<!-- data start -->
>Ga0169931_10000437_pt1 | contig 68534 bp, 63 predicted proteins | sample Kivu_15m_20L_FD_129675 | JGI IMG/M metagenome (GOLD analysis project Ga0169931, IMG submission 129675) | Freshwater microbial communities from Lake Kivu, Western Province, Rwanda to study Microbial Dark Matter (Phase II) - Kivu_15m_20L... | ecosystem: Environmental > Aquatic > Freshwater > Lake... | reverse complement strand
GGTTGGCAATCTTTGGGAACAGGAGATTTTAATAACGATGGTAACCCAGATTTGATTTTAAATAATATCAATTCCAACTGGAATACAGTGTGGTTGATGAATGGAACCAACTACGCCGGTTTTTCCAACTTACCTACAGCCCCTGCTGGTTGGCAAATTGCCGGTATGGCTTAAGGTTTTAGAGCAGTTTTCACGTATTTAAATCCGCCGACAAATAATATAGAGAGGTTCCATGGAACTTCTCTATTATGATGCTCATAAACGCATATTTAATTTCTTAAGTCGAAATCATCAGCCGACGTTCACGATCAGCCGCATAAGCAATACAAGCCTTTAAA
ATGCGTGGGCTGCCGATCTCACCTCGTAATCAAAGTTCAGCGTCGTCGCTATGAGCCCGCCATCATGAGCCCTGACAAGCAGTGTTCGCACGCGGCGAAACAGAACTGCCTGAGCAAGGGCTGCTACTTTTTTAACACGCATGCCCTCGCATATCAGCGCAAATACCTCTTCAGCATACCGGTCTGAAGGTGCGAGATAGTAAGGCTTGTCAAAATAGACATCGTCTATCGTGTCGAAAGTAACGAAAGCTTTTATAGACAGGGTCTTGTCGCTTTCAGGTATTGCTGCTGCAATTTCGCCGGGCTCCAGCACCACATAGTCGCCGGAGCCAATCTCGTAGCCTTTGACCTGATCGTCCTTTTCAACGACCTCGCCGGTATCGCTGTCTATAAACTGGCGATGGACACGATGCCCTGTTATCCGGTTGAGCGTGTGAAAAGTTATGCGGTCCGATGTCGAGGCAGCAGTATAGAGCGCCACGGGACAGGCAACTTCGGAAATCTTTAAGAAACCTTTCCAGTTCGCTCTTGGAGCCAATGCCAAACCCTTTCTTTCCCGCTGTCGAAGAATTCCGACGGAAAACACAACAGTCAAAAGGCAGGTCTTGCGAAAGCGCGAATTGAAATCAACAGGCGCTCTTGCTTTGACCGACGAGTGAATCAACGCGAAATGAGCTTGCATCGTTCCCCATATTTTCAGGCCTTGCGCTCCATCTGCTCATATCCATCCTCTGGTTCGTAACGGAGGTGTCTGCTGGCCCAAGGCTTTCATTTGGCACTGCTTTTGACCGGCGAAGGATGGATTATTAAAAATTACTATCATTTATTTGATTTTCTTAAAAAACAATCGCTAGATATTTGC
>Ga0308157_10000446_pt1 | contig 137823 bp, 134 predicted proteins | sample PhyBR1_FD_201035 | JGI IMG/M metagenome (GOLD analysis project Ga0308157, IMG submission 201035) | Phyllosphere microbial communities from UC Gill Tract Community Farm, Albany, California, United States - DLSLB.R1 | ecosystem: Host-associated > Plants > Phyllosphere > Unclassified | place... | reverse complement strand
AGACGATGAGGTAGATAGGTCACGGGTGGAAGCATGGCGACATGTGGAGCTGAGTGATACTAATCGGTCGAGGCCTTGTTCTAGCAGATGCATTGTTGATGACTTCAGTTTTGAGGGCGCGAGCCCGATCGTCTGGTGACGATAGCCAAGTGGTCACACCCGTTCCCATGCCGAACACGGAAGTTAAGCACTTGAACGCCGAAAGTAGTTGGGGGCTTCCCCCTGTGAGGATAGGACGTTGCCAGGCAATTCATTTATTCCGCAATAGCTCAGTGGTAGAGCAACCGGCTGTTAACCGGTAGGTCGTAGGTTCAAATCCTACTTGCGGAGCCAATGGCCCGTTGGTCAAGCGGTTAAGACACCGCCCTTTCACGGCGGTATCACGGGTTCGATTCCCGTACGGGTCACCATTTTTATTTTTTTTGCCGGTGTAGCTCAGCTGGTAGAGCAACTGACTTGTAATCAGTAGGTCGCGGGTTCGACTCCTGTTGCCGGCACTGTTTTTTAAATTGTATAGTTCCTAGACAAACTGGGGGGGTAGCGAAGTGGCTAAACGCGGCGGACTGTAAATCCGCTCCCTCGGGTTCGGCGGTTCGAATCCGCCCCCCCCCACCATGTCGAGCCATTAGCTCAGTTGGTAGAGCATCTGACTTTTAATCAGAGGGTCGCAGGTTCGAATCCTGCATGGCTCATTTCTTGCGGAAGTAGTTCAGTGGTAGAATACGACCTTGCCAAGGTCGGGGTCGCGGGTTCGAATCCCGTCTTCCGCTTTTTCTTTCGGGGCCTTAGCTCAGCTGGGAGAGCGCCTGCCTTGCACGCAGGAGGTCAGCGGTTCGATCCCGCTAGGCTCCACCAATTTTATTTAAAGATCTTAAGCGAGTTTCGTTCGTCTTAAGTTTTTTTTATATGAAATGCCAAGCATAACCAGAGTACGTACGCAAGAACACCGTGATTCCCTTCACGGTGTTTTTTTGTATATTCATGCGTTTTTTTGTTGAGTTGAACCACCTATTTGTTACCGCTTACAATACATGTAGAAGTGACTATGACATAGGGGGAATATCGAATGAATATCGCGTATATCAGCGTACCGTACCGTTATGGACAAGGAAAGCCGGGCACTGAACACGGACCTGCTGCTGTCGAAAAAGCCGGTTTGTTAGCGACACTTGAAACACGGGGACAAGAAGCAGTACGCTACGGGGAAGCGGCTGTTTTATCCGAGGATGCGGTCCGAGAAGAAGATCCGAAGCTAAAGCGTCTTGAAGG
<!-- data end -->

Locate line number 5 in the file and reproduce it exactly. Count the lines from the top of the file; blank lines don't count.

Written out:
AGACGATGAGGTAGATAGGTCACGGGTGGAAGCATGGCGACATGTGGAGCTGAGTGATACTAATCGGTCGAGGCCTTGTTCTAGCAGATGCATTGTTGATGACTTCAGTTTTGAGGGCGCGAGCCCGATCGTCTGGTGACGATAGCCAAGTGGTCACACCCGTTCCCATGCCGAACACGGAAGTTAAGCACTTGAACGCCGAAAGTAGTTGGGGGCTTCCCCCTGTGAGGATAGGACGTTGCCAGGCAATTCATTTATTCCGCAATAGCTCAGTGGTAGAGCAACCGGCTGTTAACCGGTAGGTCGTAGGTTCAAATCCTACTTGCGGAGCCAATGGCCCGTTGGTCAAGCGGTTAAGACACCGCCCTTTCACGGCGGTATCACGGGTTCGATTCCCGTACGGGTCACCATTTTTATTTTTTTTGCCGGTGTAGCTCAGCTGGTAGAGCAACTGACTTGTAATCAGTAGGTCGCGGGTTCGACTCCTGTTGCCGGCACTGTTTTTTAAATTGTATAGTTCCTAGACAAACTGGGGGGGTAGCGAAGTGGCTAAACGCGGCGGACTGTAAATCCGCTCCCTCGGGTTCGGCGGTTCGAATCCGCCCCCCCCCACCATGTCGAGCCATTAGCTCAGTTGGTAGAGCATCTGACTTTTAATCAGAGGGTCGCAGGTTCGAATCCTGCATGGCTCATTTCTTGCGGAAGTAGTTCAGTGGTAGAATACGACCTTGCCAAGGTCGGGGTCGCGGGTTCGAATCCCGTCTTCCGCTTTTTCTTTCGGGGCCTTAGCTCAGCTGGGAGAGCGCCTGCCTTGCACGCAGGAGGTCAGCGGTTCGATCCCGCTAGGCTCCACCAATTTTATTTAAAGATCTTAAGCGAGTTTCGTTCGTCTTAAGTTTTTTTTATATGAAATGCCAAGCATAACCAGAGTACGTACGCAAGAACACCGTGATTCCCTTCACGGTGTTTTTTTGTATATTCATGCGTTTTTTTGTTGAGTTGAACCACCTATTTGTTACCGCTTACAATACATGTAGAAGTGACTATGACATAGGGGGAATATCGAATGAATATCGCGTATATCAGCGTACCGTACCGTTATGGACAAGGAAAGCCGGGCACTGAACACGGACCTGCTGCTGTCGAAAAAGCCGGTTTGTTAGCGACACTTGAAACACGGGGACAAGAAGCAGTACGCTACGGGGAAGCGGCTGTTTTATCCGAGGATGCGGTCCGAGAAGAAGATCCGAAGCTAAAGCGTCTTGAAGG